Expressionist art creates images designed to communicate the artist’s feelings. In this art, the artist is not a dispassionate reproducer of the world, but his/her art is an intentional personal perspective and commentary on this world. Vitreous enamel as a medium for expressive art has a short, but impressive, history and enormous potential for development. Yet, the general public, as well as enamelists themselves, know vitreous enameling primarily as a decorative, not as an expressive, art.

The history of vitreous enameling in the decorative arts goes back three and a half millennia. Enamel has been part of some of the most exquisite objects ever made. But decorative art enameling can be quite different from expressive art enameling. Most often, it is not enameling which primarily defines the work. Metals, often shiny, precious metals, are more prevalent and more prominent than the enameling. It is rare for a decorative art piece to be directly expressive of an artist’s complex emotions or personal experience. Decorative art objects are meant to call attention to themselves, because of their attractiveness and/or their unique design.

expressive art enameling
“Himalayan Goddess,” enamel on copper, 16 x 12 inches.

The use of enamels in expressive arts is a recent phenomenon. There was a dramatic emergence in the use of enamel by artists expressing their feelings and their world views starting around the middle of the 20th century. This period has been very well described by Bernard Jazzar and Harold Nelson in their excellent book, “Painting With Fire.”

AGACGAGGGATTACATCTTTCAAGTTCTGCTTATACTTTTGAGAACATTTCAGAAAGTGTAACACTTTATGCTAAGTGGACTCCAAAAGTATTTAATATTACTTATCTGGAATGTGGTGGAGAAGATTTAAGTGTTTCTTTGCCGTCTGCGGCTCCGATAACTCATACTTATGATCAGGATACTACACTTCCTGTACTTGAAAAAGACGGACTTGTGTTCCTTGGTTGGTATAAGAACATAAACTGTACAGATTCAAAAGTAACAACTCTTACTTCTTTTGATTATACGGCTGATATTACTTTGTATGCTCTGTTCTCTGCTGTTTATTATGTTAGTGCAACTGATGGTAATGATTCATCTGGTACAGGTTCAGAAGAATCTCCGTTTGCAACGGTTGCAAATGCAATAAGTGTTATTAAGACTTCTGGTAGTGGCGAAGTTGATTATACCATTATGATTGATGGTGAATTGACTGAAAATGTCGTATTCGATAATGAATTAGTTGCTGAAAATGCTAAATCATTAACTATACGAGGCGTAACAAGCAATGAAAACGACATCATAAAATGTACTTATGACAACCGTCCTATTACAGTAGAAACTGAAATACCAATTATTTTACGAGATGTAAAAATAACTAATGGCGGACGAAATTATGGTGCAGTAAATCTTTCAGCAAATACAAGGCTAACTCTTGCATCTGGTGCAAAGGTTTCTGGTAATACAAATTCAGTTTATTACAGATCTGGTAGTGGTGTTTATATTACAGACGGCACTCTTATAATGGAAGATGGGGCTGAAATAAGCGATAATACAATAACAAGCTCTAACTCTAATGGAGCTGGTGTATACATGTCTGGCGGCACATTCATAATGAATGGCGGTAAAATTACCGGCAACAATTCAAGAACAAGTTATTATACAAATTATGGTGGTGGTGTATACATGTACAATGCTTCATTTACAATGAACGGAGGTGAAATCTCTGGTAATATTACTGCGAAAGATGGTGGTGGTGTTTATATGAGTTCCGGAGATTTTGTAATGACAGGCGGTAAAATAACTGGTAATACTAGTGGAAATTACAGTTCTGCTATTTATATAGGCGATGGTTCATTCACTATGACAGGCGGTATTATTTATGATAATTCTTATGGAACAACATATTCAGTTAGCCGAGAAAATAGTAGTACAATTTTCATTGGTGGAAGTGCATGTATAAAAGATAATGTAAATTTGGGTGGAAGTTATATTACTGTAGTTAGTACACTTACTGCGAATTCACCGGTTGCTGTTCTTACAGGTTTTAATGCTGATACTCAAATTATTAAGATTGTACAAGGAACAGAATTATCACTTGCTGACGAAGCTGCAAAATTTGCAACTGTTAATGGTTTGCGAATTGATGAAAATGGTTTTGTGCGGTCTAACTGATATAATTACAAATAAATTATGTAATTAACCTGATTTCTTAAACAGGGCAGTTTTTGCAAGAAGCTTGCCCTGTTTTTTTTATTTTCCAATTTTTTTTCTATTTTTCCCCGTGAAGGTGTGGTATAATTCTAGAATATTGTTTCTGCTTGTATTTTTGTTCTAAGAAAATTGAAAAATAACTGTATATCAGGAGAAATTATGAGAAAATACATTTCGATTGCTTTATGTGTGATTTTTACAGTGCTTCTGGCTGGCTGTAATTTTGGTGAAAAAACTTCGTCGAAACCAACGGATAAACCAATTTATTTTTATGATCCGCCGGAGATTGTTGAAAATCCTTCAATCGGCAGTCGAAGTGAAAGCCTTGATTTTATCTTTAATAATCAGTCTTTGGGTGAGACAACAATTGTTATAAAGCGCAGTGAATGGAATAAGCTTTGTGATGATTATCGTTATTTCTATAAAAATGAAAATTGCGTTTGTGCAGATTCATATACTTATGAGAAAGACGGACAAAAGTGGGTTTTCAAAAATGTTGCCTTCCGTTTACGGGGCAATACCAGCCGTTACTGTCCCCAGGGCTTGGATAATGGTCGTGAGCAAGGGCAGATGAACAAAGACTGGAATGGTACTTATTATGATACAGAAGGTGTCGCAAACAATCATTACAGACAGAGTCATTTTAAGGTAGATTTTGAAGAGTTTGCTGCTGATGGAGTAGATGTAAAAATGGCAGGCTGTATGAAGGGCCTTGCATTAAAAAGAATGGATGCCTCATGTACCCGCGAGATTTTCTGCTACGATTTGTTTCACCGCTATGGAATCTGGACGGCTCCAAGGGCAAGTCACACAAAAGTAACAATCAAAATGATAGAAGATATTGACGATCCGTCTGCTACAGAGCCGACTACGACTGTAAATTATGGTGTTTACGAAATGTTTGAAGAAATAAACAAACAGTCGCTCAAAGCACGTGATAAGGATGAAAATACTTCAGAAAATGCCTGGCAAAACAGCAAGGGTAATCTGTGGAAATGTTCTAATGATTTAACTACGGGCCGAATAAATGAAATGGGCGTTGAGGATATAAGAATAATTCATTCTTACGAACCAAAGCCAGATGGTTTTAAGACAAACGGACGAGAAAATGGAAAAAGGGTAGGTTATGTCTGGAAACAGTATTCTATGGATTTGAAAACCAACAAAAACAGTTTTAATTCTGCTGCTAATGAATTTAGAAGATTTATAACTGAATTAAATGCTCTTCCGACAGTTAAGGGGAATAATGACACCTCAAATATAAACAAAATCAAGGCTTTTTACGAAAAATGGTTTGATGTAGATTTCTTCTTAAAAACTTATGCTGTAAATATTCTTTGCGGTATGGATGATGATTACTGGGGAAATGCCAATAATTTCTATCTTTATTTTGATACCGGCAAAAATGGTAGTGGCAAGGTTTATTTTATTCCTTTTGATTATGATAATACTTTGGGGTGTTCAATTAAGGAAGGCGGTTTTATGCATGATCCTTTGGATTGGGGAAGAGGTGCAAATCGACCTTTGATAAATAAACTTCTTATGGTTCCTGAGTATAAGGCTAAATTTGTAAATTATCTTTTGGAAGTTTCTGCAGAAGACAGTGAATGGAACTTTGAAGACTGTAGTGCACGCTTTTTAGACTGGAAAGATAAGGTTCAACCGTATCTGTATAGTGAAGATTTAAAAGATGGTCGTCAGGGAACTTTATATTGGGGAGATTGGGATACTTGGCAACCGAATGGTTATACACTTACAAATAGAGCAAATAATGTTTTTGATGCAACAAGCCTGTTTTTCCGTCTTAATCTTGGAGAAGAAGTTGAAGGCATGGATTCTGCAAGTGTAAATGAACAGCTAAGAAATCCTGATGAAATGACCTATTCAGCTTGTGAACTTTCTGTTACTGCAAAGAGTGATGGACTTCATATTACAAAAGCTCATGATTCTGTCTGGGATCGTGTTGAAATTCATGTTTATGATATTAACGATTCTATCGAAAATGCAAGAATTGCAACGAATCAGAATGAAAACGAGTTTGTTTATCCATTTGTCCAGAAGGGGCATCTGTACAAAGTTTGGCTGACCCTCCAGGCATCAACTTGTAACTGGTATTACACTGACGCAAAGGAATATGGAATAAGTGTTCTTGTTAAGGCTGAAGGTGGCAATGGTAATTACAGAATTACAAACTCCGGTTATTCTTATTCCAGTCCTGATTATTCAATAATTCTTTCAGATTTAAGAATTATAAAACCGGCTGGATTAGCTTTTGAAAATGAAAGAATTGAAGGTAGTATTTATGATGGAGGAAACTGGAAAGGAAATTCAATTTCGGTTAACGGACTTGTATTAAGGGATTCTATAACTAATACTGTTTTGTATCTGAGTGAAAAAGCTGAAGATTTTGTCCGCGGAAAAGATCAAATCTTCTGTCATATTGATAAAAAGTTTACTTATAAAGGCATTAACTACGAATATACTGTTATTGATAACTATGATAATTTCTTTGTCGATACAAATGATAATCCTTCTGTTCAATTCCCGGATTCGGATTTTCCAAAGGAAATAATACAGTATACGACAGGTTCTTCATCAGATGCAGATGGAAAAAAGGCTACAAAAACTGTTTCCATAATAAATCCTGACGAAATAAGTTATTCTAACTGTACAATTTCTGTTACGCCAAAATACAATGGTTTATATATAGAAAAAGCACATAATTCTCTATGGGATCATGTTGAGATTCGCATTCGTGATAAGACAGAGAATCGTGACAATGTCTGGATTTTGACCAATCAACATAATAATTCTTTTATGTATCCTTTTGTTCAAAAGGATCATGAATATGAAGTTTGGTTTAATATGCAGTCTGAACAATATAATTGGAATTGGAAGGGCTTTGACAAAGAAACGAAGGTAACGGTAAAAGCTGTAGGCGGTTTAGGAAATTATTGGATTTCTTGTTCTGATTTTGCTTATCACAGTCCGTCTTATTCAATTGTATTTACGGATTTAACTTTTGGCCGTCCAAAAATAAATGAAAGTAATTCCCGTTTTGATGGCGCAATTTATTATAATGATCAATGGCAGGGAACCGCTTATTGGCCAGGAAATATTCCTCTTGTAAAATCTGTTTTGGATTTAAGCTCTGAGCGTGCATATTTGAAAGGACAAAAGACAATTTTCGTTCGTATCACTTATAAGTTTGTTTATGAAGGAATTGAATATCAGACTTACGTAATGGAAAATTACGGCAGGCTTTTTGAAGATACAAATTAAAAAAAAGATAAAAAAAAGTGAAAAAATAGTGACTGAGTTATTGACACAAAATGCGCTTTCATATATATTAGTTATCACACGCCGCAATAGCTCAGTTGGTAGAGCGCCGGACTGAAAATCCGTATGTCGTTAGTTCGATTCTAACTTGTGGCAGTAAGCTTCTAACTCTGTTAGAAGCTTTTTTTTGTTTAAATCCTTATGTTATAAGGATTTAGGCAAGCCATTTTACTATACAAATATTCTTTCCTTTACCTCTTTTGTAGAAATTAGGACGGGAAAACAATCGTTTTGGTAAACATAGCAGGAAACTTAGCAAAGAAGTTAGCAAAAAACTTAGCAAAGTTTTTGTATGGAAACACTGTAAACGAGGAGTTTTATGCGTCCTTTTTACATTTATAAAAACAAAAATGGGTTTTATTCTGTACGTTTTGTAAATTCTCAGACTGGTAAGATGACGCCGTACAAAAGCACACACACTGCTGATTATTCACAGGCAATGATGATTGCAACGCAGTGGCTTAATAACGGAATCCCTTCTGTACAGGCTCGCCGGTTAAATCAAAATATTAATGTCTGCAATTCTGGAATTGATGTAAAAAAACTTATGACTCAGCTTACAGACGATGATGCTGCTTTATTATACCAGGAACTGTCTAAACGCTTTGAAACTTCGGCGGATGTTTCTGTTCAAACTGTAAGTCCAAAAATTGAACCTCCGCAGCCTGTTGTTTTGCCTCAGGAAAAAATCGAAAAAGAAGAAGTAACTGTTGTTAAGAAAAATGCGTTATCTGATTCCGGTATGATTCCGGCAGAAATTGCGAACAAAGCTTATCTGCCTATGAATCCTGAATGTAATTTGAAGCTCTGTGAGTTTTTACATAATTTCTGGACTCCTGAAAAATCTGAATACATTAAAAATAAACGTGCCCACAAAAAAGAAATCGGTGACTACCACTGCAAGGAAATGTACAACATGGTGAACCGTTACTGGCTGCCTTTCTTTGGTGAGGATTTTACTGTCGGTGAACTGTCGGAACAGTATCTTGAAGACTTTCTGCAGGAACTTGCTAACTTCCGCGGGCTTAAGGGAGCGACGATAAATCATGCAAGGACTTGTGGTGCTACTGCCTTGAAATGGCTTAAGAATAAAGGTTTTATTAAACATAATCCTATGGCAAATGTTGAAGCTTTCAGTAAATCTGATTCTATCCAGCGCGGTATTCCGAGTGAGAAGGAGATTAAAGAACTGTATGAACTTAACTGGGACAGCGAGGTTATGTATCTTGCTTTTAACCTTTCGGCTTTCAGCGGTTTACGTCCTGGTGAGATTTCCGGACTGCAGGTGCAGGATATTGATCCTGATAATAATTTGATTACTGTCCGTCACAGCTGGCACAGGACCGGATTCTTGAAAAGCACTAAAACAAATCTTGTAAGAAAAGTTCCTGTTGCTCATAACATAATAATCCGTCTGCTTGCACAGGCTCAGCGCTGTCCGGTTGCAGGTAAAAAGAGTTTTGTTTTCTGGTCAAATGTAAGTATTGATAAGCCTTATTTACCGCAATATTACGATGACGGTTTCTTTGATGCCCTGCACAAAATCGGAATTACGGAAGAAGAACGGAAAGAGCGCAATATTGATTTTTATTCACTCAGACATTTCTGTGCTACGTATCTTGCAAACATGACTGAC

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Vitreous enamel is a particularly effective medium for transmitting artist’s feelings, as it allows the artist more dimensions of image than other media. The hues of enamels, the transparencies, textures, differences in reflectance, etc. all give an artist more material to create a complex, personal visual statement. Enamels also allow for a wider range of places in which expressionist art can be displayed. The weather proof nature of enamel allows murals in public places. Outdoor spaces can be a particularly effective venue for expressionist enamels.

“Follow the Fleet,” enamel on copper, 24 x 18 inches

Despite these advantages, expressive enamel art may be less in the public eye than it was fifty to seventy years ago, nor is it even prominent in enameling circles. Expressive enamel art is clearly subordinate to decorative enameling at enamelist conferences. The enameling world is doing little to bring expressive art enamels to the attention of the art world and the general public. This does a major disservice to the whole field of enameling. If enamel is known only as a media for decorative objects, all enameling, decorative art enameling as well as expressive art enameling, suffers a lessened prestige in the art world and a diminished value in the marketplace.

I am writing this because I am interested in organizing a group of expressive enamelist artists to become active in promoting our work. If you would like to become involved, please contact me at howardeisman@verizon.net

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